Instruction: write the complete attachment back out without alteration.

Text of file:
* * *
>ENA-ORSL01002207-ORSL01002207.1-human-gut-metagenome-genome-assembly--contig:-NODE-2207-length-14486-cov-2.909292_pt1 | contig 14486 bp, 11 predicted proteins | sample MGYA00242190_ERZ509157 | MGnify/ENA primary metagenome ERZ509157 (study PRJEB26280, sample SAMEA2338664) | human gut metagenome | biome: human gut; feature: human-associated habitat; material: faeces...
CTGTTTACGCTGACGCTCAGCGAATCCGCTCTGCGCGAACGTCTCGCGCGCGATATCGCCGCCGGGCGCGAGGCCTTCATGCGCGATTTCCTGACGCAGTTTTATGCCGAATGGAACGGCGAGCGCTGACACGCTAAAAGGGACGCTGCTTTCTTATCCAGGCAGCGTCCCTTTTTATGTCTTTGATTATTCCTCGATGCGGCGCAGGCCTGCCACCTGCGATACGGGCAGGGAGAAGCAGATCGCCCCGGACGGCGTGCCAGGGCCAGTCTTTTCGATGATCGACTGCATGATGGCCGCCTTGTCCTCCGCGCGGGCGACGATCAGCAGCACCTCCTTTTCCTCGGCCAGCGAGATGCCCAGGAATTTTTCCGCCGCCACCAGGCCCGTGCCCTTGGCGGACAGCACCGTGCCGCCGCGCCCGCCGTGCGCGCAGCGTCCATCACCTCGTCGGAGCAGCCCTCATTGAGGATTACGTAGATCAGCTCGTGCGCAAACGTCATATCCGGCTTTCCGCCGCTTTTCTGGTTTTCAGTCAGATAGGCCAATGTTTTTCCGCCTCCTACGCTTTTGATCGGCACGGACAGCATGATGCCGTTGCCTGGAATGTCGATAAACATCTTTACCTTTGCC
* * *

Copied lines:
>ENA-ORSL01002207-ORSL01002207.1-human-gut-metagenome-genome-assembly--contig:-NODE-2207-length-14486-cov-2.909292_pt1 | contig 14486 bp, 11 predicted proteins | sample MGYA00242190_ERZ509157 | MGnify/ENA primary metagenome ERZ509157 (study PRJEB26280, sample SAMEA2338664) | human gut metagenome | biome: human gut; feature: human-associated habitat; material: faeces...
CTGTTTACGCTGACGCTCAGCGAATCCGCTCTGCGCGAACGTCTCGCGCGCGATATCGCCGCCGGGCGCGAGGCCTTCATGCGCGATTTCCTGACGCAGTTTTATGCCGAATGGAACGGCGAGCGCTGACACGCTAAAAGGGACGCTGCTTTCTTATCCAGGCAGCGTCCCTTTTTATGTCTTTGATTATTCCTCGATGCGGCGCAGGCCTGCCACCTGCGATACGGGCAGGGAGAAGCAGATCGCCCCGGACGGCGTGCCAGGGCCAGTCTTTTCGATGATCGACTGCATGATGGCCGCCTTGTCCTCCGCGCGGGCGACGATCAGCAGCACCTCCTTTTCCTCGGCCAGCGAGATGCCCAGGAATTTTTCCGCCGCCACCAGGCCCGTGCCCTTGGCGGACAGCACCGTGCCGCCGCGCCCGCCGTGCGCGCAGCGTCCATCACCTCGTCGGAGCAGCCCTCATTGAGGATTACGTAGATCAGCTCGTGCGCAAACGTCATATCCGGCTTTCCGCCGCTTTTCTGGTTTTCAGTCAGATAGGCCAATGTTTTTCCGCCTCCTACGCTTTTGATCGGCACGGACAGCATGATGCCGTTGCCTGGAATGTCGATAAACATCTTTACCTTTGCC